I fuelled one last time, with three loops to go, and increased the power in my arms in as relaxed a state as possible, to compensate for my poor kicking. Saw Sanju and Aunty during the last two loops and waved.

The last loop would probably have seen my best timing, with a finishing touch of 150 meters of freestyle. I breathed out in the water to lower my heart rate, then proceeded to be helped up by a kind volunteer. The time was 250 PM and we had started swimming at 615 AM – a total of 8 hours and 35 minutes.

I sat down, dazed, sun – burnt, partially dehydated, but overjoyed to have clinched the title of ‘Finisher’ of one of the world’s longest distances swam in an official competition.

Peter, the hero of the day and the founder of Chennai trekking Club, came by to give me my medal after starting the 3km event. 

It was a memorable moment for me to meet my role – model, and to pose with the two ladies who have encouraged me to pursue my passions, with special mention to mom who oversaw my nutrition needs during the swim (since the bananas had run out by the 10th km, I would have definitely cramped up earlier if not for her banana oatmeal)

Post – event:

Mom answered worried calls from relatives, assuring them I was indeed safe and sound and had completed the event well within cut – off time. I gobled up ten banana ‘adais'(wheat and sugar thrown in with bananas and cooked), had ‘Tang’ then proceeded with total rest till dinner time. I ate up food to fill my still – ravenous gut during dinner, as expected and slept soundly that night.

The following morning saw us depart from Chennai at 10am and reach Trichy at 330 PM.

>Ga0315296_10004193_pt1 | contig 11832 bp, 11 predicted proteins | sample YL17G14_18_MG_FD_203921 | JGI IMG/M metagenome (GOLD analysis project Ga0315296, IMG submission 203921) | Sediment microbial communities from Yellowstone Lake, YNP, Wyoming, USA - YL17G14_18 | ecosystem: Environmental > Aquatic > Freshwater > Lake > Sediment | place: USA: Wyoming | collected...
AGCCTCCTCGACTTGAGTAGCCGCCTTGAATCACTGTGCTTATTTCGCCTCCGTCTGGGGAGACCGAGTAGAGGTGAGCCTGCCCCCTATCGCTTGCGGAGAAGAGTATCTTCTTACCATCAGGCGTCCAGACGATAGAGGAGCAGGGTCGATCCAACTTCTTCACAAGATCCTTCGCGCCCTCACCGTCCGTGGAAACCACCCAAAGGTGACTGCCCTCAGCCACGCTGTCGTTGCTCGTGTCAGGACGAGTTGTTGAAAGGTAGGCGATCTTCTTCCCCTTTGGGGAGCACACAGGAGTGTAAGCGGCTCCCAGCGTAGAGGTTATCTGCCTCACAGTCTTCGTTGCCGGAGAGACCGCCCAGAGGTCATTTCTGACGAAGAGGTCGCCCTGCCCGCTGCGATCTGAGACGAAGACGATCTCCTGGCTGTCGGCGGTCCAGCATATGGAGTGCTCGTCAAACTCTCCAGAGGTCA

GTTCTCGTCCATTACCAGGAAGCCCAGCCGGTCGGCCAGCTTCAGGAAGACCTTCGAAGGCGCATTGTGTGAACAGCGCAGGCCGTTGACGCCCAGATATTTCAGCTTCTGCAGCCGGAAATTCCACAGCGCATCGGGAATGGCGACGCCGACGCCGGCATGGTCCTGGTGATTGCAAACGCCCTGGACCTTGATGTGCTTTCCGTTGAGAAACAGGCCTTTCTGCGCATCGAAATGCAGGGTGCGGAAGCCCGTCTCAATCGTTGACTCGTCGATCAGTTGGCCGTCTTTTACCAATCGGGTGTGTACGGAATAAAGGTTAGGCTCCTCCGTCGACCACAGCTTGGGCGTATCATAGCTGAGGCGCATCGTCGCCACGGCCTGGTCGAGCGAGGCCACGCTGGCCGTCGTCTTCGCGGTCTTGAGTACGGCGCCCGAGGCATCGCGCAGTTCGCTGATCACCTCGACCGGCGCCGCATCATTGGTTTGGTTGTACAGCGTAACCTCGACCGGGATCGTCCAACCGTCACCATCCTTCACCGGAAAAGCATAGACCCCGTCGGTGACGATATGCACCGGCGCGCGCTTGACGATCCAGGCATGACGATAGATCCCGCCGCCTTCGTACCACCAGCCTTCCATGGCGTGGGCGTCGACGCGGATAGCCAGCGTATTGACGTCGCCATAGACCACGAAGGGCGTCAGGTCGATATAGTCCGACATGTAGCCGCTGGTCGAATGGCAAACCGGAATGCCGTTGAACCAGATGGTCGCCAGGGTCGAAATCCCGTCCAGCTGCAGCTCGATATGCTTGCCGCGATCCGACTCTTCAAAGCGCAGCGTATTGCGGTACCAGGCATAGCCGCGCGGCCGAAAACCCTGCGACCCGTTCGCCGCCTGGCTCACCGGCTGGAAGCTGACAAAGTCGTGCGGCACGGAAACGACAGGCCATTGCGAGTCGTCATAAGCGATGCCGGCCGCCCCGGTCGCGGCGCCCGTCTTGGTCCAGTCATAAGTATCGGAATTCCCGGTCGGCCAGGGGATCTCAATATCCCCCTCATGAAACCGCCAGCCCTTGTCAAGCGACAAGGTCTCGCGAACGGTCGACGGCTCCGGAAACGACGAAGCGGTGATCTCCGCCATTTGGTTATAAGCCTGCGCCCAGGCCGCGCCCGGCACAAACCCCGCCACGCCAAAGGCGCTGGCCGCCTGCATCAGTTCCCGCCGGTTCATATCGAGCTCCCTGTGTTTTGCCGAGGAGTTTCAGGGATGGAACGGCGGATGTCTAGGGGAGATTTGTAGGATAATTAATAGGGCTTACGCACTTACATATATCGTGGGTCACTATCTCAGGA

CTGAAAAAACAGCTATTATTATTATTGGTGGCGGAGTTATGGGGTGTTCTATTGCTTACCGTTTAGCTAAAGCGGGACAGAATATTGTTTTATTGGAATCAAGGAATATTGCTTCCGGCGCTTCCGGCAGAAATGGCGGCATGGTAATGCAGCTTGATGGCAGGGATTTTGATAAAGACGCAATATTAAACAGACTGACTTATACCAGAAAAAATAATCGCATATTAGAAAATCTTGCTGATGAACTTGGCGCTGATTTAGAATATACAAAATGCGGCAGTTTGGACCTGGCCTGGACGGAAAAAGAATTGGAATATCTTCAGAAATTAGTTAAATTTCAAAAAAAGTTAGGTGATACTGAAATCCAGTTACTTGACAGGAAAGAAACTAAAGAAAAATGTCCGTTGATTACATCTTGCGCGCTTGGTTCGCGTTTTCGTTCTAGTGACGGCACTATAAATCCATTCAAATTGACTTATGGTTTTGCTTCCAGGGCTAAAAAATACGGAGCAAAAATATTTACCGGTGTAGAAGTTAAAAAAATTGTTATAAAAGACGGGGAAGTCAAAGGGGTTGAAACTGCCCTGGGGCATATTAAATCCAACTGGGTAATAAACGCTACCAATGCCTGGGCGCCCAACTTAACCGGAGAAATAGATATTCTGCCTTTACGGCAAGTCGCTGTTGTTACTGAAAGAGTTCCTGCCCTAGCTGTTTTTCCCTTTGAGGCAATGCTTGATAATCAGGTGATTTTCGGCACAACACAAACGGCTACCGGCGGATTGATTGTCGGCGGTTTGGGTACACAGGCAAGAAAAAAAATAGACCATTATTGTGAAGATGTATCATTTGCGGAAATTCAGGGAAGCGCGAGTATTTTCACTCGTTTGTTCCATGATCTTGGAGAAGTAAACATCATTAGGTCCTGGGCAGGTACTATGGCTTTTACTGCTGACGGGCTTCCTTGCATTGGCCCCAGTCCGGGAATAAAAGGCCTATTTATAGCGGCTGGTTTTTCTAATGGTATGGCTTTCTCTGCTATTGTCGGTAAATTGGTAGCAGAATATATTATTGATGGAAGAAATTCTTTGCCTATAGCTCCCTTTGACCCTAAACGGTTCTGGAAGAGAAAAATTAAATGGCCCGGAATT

It was an eventful journey – one that I will remember not for my performance but for God’s immense grace and mercy for helping me finish 15km of swimming without even practising a 1km swim in the previous month, due to my ankle.

This is Vinod, signing off, before I meet you on my next adventure.

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My progress from stage zero to present, in the 10 k marathon’s time zone target

I was an average athlete in my college days ten years ago. Decided to shift back from bodybuilding into athletics after my appendectomy surgery in August 2013. My friend Patric Antony played a huge role in this, and pretty soon, I was back to running long distances like in the good old days. – the only difference being I was ten kilos heavier! At a good weight of 80 kg with a muscular frame, I had some knee and ankle issues when my body’s joints screamed as I put them to the task of long distance running at steady speeds of 8 to 10 kmph.

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When a lucky chance got me in the papers in my first mini 10k marathon run at Rotary Salem 10k Marathon, which I completed in 58 minutes, I was further inspired to pursue higher goals in long – distance – running. 

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Then came the Tanjore half marathon, which I faced after several stints with my complaining body at the gym, similar to the picture above. A knee band was placed around my right knee and I had to adjust my running stance from a heel – landing stride to a mid – foot – stance, to tweak and overcome a few tendon & joint related issues encountered during gym practice sessions. Tanjore was a delightful experience, and I completed my first half marathon in 1 hour 58 minutes.

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With the knowledge of being able to finish a 21k race within 2 hours, also came the confidence that my body could take a better beating than I had assumed it would. Further eagerness in the quest for speed, led to better rewards at the Mutthu Marathon in January 2014, where I finished the 10 k in 58 minutes despite encountering forceful winds and a few inclines which were absent in my first 10 k marathon in Salem. With me here are Patric on the left and Mohan, on the right.